• Read at least 15 of my own books a month - they have to have been on my shelves up to and including December 2016
  • For every 15 books read I'm allowed to buy 3 brand new books
  • For every 20 books donated to either charity or the library, I can buy 2 new books

The Gifts of Reading - Robert Macfarlane
Thirteen Reasons Why - Jay Asher
Appointment With Death - Agatha Christie (reread)
Circus Shoes - Noel Streatfeild
Dancing Shoes - Noel Streatfeild (reread) 
 Theater Shoes - Noel Streatfeild (reread)
The Girl In The Steel Corset - Kady Cross
Monster Slayer - Chris Riddell
The Song From Somewhere Else - A F Harrold
Northern Lights (aka The Golden Compass) - Philip Pullman
Siege and Storm - Leigh Bardugo
The Mysterious Misadventures of Miss Clemency Wrigglesworth - Julia Lee

TBR June Highlights

Read - 23

Own - 15
Kindle -3
Library - 5
TBR Challenge - 12
Review  -4
 #ShelfLove Target - 78/180

Wishlist - 2683
TBR (Still not accurate) - 1531 (No change again...)
Goodreads Challenge Update

Thursday 3 August 2017

5 Writing Commandments to Live By - Mike Thomas

Welcome to my stop on the blog tour for Unforgivable by Mike Thomas! Unforgivable is the second in the Will MacReady series, about a detective working in Cardiff and following on from Ash And Bones. Here's Mike to talk about some excellent writing commandments and don't forget to look out for my review coming later on today.

5 Writing Commandments to Live By

Every writer has Things That Work For Them. Y’know, those rituals and self-imposed guidelines and downright oddball things they do just to get a couple of pages out during a working day. Some author chums don’t wash much and live – surrounded by coffee cups and cigarette butts and a cat – in their PJs. Nabokov and Hemingway used to write standing up. Hell, Dan Brown whacks on a pair of gravity boots and hangs upside down just to get in the right frame of mind for typing about stolen maps and Jesus and old stuff with dusty clues on.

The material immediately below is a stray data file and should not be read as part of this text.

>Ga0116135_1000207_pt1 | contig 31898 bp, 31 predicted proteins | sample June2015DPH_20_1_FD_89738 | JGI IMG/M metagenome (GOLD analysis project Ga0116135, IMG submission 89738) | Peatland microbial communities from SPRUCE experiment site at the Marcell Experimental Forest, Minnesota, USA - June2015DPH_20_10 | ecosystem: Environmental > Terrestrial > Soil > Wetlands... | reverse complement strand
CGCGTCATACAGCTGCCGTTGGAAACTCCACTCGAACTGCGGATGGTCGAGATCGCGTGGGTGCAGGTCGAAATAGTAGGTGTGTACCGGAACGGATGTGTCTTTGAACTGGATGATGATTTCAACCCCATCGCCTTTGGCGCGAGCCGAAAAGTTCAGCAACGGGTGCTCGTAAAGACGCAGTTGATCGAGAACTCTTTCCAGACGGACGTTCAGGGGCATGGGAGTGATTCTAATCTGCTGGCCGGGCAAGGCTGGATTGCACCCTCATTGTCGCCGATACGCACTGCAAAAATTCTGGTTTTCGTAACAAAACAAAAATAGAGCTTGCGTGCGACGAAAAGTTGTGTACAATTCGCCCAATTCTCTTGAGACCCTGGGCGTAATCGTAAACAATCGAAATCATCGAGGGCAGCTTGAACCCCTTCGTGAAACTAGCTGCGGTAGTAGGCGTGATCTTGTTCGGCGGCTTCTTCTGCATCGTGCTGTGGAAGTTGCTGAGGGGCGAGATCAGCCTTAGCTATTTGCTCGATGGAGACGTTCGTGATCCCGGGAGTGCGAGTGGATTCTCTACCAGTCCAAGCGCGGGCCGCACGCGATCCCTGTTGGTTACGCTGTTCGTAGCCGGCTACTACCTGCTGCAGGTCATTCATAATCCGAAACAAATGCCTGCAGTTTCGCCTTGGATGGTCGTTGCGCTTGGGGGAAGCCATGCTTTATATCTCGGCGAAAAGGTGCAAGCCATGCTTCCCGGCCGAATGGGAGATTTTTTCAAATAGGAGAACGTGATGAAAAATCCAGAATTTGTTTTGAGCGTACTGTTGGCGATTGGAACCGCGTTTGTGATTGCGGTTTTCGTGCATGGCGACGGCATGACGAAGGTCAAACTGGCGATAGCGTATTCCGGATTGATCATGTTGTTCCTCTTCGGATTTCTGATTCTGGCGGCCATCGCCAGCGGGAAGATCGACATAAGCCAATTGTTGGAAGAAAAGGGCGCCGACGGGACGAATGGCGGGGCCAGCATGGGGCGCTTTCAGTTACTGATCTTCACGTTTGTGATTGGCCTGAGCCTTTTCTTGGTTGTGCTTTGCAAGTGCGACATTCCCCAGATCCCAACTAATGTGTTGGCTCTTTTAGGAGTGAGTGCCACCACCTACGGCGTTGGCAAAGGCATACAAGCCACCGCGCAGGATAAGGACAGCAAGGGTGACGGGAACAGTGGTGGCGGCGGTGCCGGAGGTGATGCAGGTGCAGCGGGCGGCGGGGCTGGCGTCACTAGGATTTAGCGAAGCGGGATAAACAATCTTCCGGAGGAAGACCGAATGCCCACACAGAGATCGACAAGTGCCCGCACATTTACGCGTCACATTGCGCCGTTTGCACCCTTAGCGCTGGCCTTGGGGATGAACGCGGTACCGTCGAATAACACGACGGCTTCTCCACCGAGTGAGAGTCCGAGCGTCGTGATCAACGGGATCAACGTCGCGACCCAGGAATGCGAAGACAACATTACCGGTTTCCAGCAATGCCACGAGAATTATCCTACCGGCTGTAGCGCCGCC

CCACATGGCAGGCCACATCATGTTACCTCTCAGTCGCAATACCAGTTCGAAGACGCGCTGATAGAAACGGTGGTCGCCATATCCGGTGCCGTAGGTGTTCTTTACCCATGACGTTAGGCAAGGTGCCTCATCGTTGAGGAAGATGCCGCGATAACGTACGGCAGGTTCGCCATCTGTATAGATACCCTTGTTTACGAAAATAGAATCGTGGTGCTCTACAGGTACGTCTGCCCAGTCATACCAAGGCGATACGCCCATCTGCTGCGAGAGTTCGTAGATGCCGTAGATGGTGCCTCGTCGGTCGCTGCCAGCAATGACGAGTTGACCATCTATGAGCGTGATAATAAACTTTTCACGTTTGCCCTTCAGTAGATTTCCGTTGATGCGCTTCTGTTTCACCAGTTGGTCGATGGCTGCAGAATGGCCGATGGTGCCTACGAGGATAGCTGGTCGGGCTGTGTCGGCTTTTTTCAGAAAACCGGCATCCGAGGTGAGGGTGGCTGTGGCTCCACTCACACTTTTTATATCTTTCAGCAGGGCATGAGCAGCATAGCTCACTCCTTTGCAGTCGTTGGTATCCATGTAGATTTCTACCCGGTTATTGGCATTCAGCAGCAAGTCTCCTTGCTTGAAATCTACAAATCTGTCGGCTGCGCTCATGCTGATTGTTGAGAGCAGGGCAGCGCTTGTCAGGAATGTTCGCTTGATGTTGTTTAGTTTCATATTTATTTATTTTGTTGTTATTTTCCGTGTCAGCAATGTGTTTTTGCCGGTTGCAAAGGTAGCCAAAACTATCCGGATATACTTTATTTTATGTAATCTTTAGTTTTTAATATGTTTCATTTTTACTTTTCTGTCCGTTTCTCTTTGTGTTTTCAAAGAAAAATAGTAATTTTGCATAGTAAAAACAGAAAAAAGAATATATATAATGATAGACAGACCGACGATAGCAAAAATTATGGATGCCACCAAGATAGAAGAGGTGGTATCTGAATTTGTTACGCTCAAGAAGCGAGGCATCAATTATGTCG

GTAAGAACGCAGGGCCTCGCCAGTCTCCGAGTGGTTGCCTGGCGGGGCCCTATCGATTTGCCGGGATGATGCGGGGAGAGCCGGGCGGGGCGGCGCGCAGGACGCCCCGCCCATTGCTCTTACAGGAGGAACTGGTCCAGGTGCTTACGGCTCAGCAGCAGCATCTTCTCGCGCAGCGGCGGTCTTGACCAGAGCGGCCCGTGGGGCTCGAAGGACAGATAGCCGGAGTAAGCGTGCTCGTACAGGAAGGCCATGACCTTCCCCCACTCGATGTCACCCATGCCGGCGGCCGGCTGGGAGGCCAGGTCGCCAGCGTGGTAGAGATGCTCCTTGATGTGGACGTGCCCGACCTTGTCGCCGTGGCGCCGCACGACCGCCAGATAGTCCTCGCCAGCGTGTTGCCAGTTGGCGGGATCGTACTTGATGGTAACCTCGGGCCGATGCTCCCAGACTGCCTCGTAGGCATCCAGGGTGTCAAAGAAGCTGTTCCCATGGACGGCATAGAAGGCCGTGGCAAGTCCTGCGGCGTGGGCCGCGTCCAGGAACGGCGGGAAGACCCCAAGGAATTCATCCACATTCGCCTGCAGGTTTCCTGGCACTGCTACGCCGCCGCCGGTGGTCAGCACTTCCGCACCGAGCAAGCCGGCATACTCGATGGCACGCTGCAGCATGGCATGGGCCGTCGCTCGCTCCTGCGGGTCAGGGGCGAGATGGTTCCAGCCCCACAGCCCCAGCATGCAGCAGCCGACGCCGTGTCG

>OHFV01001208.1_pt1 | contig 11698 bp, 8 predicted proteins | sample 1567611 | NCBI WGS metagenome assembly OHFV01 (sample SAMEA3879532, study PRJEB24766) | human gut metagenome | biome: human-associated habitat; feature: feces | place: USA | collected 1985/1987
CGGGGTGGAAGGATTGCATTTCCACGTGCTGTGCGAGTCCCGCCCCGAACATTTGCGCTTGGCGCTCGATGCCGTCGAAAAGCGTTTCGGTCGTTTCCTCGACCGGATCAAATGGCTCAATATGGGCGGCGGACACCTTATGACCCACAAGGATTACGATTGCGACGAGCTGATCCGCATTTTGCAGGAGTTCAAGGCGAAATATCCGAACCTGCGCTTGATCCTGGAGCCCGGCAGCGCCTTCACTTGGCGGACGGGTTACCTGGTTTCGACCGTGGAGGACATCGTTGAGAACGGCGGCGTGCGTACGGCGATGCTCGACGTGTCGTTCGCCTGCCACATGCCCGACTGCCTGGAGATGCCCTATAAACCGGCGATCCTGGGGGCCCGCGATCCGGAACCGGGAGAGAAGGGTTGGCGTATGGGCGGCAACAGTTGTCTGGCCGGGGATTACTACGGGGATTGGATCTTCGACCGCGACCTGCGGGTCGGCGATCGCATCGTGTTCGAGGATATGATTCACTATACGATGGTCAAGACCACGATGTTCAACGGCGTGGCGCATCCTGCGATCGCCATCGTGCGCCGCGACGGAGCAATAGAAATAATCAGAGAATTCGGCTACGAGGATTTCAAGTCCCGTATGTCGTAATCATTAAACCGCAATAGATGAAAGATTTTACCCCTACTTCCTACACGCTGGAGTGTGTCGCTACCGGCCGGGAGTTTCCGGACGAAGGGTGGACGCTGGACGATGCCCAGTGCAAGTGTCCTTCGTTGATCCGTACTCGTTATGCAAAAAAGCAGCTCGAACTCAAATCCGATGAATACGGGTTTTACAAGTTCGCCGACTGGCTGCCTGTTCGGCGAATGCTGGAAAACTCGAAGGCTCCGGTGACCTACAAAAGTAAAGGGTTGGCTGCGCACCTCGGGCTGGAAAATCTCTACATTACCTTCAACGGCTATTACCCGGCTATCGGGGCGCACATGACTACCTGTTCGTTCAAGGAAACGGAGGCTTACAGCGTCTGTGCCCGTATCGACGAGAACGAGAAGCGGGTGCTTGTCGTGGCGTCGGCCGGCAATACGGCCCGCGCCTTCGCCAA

Personally, I like to wear as little clothing as possible, but we won’t get into that too much as it involves skimpy underwear, nipple tassels, and mood music. Instead, here’s five slightly more palatable suggestions for successful writing…

  1. Get Those Pesky Words Out
Your magnum opus ain’t going to write itself, so aim for 1,000 words a day, minimum. Sit down, stop being all tortured artist – ‘I can’t work in these conditions!’ *checks Twitter for the 37th time that morning* – and do some work, because that is what writing a novel is: work. It is your job. Even if you don’t hit that magical 1k (and why not?) at least you’ll have something on the page. Something is better than The Flashing Cursor of Uselessness on its lovely, empty white screen. As Stephen King – you may have heard of him – says: ‘When asked: “How do you write?” I invariably answer “One word at a time.”’ But you shouldn’t really listen to other writers too much. We’ll come to that in a little bit.

  1. Stuck in the Middle with You
It doesn’t work for everyone, but it’s a proven method for me: I always, always finish my writing day in the middle of a paragraph or sentence or at the very end of a scene where there’s a hook that gets me more than a tad excited about writing the next part of the story. I just stop. Word count reached, or more than reached and you’ve run out of time because you have to iron the dog or make the kids massage your back after such a terribly trying day typing and drinking fizzy drinks? Stop. This is just so I know exactly where I am going to start the following day, and I cannot wait to get back to the keyboard.

  1. Save, save, save